That said, let’s imagine that the U.S. government passed a law that made ridesharing illegal in every state but Rhode Island. Uber’s business would now be confined to one state and its revenues would likely drop quite drastically. Its stock price would follow until Uber’s shares were worth considerably less than they are today, likely leading to it being defined as a small-cap stock.
It’s important to note that the value of a company is not set in stone. Companies are constantly adapting to the changing business landscape. As their business grows or shrinks, so does their market capitalization. Stock investing is all about identifying which companies are on a path for success or failure and taking the appropriate action.
Now, let’s take a look at a few of the traits of small-cap stocks.
Common Traits of Small-Cap Stocks
One reason that investors like to classify stocks based on their market capitalization is that this quickly gives them an idea of what to expect from the stock. It’s a little bit like how sports analysts refer to first-year professional players as “rookies” compared to the players who have been around much longer, which we lovingly refer to as “veterans”. This classification doesn’t mean that a rookie can’t outperform a veteran. It also doesn’t mean that a veteran can’t still compete with a younger player. These are just terms to help classify different players.
Just like most sports analysts get excited about the future career of rookies, many stock analysts get excited about the growth potential of small-cap stocks.
In general, small-cap stocks are known for having better growth potential compared to large or mega-cap stocks. This is because it’s inherently easier for a business to grow a $5 million annual revenue by 20% than it is to grow $5 billion of revenue by 20%.
To visualize this, imagine trying to grow your own personal income. If you make $50,000 per year then you only need to earn an extra $10,000 to achieve 20% growth. However, if you make $5 million per year then you’ll need to earn an additional $1 million to achieve this same level of growth.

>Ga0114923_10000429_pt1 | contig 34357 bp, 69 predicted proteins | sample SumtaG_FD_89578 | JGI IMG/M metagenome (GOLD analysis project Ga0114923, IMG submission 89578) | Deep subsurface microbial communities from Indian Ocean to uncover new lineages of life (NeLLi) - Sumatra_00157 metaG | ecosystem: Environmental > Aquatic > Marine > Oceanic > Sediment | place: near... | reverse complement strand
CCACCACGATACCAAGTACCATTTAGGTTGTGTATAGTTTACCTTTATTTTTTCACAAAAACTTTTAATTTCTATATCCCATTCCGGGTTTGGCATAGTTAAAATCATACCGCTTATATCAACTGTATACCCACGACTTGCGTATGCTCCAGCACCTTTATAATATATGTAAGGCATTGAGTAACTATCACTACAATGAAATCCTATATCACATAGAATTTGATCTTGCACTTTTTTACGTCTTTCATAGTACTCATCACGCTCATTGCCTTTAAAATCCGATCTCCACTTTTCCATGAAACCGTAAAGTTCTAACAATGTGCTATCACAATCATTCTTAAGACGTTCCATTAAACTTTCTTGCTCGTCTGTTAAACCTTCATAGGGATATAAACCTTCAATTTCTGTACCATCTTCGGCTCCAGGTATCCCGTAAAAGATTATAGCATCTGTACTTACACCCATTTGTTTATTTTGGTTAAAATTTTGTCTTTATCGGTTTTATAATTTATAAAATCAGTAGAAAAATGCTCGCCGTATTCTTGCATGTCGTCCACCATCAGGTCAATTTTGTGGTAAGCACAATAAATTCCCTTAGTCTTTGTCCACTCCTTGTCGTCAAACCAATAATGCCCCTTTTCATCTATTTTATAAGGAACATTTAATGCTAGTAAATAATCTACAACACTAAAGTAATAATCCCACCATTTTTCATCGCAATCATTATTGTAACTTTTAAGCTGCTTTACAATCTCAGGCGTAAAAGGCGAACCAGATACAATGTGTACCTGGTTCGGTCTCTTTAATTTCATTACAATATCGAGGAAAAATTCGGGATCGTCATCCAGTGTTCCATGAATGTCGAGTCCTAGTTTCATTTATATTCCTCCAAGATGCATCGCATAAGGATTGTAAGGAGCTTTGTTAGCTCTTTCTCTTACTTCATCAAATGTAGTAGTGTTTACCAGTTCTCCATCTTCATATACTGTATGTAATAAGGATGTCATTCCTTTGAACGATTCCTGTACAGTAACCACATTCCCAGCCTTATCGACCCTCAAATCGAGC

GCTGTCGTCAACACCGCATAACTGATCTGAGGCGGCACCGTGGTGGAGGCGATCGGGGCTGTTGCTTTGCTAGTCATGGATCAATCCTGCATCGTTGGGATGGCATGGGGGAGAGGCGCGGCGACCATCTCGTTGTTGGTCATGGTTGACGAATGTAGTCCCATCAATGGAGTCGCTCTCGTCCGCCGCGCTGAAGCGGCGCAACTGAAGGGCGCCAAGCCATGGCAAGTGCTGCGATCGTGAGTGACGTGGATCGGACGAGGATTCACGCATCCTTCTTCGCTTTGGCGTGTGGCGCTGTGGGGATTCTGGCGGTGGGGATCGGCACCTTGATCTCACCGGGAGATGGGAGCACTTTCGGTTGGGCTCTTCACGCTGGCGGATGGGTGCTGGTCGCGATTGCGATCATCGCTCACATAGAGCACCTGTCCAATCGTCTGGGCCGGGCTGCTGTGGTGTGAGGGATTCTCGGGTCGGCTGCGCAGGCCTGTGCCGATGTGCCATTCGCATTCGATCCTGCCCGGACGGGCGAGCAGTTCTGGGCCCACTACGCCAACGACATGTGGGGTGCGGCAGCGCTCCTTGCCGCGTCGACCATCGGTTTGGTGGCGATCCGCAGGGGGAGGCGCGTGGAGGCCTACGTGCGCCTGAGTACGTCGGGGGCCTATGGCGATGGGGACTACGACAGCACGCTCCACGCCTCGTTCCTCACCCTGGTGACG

Due to this, small-cap stocks usually have much more room to grow over the long term.
With investing, it’s generally accepted that anytime you have a chance to earn a higher return you’re also going to take on more risk. This holds true for small-cap stocks.
Small-cap stocks are generally businesses that are less established and diversified. This means that events like losing one big client can have a devastating impact on their business. Due to this, small-cap stocks are generally more volatile.
Lack of media attention
The last thing to note about small-cap stocks is that they generally don’t receive a lot of media or analyst attention. Instead of small-cap stocks, analysts will focus the bulk of their attention towards massive companies like Tesla (Nasdaq: $TSLA) or Apple (Nasdaq: $AAPL).
Due to this, there is a high potential for discovering asymmetric information with small-cap stocks. Asymmetric information is information you’ve discovered that other investors may not have realized yet. If you can identify a small-cap stock that has unrealized potential then it gives you a good chance to outperform other investors.